“Around 50 hospital beds are blocked each day by patients fit to leave at the Royal Devon and Exeter Trust”

Owl says: In the past many of these patients would have been transferred to local community hospitals, where they would be rehabilitated to go home or moved to local facilities, leaving RDE to use the unblocked beds for new acute patients:

“With elderly patients often stuck waiting to be signed off, there is concern over the impact delays can have on their health.

According to the NHS, a hospital stay of more than 10 days for a person over 80 can lead to 10 years of muscle ageing.

NHS England figures show that in February, patients at the Royal Devon and Exeter NHS Trust spent a total of 1,398 days waiting to be discharged or transferred to a different care facility. …”


“Rising age of East Devon residents will be one of the highest in the UK”

New figures show that the district will have one of the highest ratios of retirement-age residents in England.

Economic experts say higher taxes or lower spending will be needed to cope with the costs of the UK’s ageing population.

According to the main population projections done by the Office for National Statistics (ONS) there are currently 43,082 people of pension age in East Devon and 77,786 of working age.

The ratio, produced by the ONS, takes into account migration from overseas and other parts of the UK, based on trends for the past 10 years.

It’s predicted that by 2026 there’ll be 574 people eligible for a state pension for every 1,000 still working.

Previous projections show the current rate is 554.

It also considers the gradual increase in the retirement age introduced by the Government. By 2026 it will reach 67.

David Sturrock, research economist at the Institute for Fiscal Studies, said the ratio provided a useful measure for the pressure an ageing population will place on society.

He said: “We think there needs to be some response to demographic pressures, either through spending reduction, tax rises, or some combination of both.

“Some steps have been made, such as raising the state pension age, but on current trends the ageing population will continue to grow, and it will demand action from politicians.”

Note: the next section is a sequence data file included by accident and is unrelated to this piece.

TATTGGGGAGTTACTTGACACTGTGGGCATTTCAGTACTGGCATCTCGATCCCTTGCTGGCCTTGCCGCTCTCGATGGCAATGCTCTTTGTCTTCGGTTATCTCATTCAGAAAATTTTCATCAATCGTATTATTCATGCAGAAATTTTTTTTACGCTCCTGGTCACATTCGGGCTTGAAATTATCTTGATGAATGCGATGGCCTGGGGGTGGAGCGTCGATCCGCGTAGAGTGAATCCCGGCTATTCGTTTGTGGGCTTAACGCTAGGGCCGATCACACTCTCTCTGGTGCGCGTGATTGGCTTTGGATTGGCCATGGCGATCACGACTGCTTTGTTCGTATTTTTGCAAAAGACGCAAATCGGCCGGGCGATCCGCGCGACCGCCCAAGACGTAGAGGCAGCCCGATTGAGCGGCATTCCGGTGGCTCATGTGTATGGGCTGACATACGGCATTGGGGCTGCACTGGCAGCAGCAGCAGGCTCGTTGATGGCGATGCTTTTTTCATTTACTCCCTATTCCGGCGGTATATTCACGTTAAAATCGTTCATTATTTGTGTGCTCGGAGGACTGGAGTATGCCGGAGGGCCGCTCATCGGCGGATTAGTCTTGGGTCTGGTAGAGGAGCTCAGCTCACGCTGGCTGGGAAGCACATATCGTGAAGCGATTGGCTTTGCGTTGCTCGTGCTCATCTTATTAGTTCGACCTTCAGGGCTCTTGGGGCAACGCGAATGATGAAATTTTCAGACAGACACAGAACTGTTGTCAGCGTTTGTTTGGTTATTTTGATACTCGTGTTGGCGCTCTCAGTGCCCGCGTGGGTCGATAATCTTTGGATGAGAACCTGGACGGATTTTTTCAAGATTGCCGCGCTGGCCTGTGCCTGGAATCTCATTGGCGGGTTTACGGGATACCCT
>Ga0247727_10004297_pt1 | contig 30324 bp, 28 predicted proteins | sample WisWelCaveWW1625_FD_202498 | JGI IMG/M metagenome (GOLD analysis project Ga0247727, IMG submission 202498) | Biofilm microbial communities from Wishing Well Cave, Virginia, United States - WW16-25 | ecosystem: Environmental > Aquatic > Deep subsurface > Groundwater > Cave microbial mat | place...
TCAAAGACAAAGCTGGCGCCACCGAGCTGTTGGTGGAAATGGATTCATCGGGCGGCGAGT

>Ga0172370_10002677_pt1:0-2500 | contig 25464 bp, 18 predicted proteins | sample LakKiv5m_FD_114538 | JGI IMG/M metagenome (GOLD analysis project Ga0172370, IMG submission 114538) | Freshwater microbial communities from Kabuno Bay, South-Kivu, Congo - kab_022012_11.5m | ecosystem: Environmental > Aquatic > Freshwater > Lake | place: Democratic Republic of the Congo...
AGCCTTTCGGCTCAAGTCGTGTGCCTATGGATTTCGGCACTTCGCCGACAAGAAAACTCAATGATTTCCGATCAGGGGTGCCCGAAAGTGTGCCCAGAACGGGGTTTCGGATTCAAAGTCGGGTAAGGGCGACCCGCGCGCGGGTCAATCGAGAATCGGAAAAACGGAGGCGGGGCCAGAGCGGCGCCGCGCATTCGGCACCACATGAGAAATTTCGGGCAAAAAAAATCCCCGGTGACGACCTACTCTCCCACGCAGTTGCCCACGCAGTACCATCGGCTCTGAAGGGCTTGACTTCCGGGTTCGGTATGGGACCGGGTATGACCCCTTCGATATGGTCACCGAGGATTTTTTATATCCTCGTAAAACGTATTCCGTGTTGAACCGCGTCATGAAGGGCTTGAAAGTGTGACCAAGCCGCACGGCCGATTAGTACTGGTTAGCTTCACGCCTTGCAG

Caroline Abrahams, Charity Director at Age UK, said: “Many will be surprised by how much older people contribute to society including a great deal of knowledge, skill and energy. Whether they are volunteers, informal carers or paid employees, many are redefining what it means to be ‘an older person’.

“Our creaking social care system has been chronically underfunded for years and will simply not be able to cope with the extra demand that an ageing population will bring unless substantial funding is found.

“We also need to create age friendly communities that offer a good quality of life across the generations, by designing environments that are safe and pleasant to live in, with good local facilities and open spaces.

“If we can get this right it will help to sustain the health, well-being and quality of life for everyone, regardless of age.”


Private school head complains too many state school children are going to Oxbridge

“The headmaster of a leading private school has compared the rise in Oxbridge admissions among state-educated pupils to the policies of Hitler’s Nazi Germany.

Anthony Wallersteiner, head of Stowe School in Buckinghamshire, told The Times that parents of his students are complaining about “social engineering” edging their children out of places at Oxford and Cambridge.

He said: “There’s a much more concerted effort by [Oxbridge] admissions tutors to drive down the number of places given to independent schools and redress the balance and to put in context. …

… Last year a report found 42 percent of places at Oxford and Cambridge go to independent school students, even though just 7% of the general population attend a private school. …”


MPs claiming expenses for adult children

“The Daily Telegraph says it has discovered that MPs – including Energy minister Claire Perry – are boosting their expenses by claiming for adult children dependent on them.

According to the paper, the age limit when claiming for children is 18, rising to 21 for certain exceptions.

Ms Perry says all her claims are made in accordance with the rules; two other MPs have told the Telegraph they will return money.

The paper’s leader column says the rules may have changed in the wake of the expenses scandal 10 years ago – but it is clearly going to take a long time to remake the culture in Westminster.

It concludes by advising politicians to listen to the words of Lord Tebbit – “If you wouldn’t be happy to read something about yourself on the front pages, don’t do it.”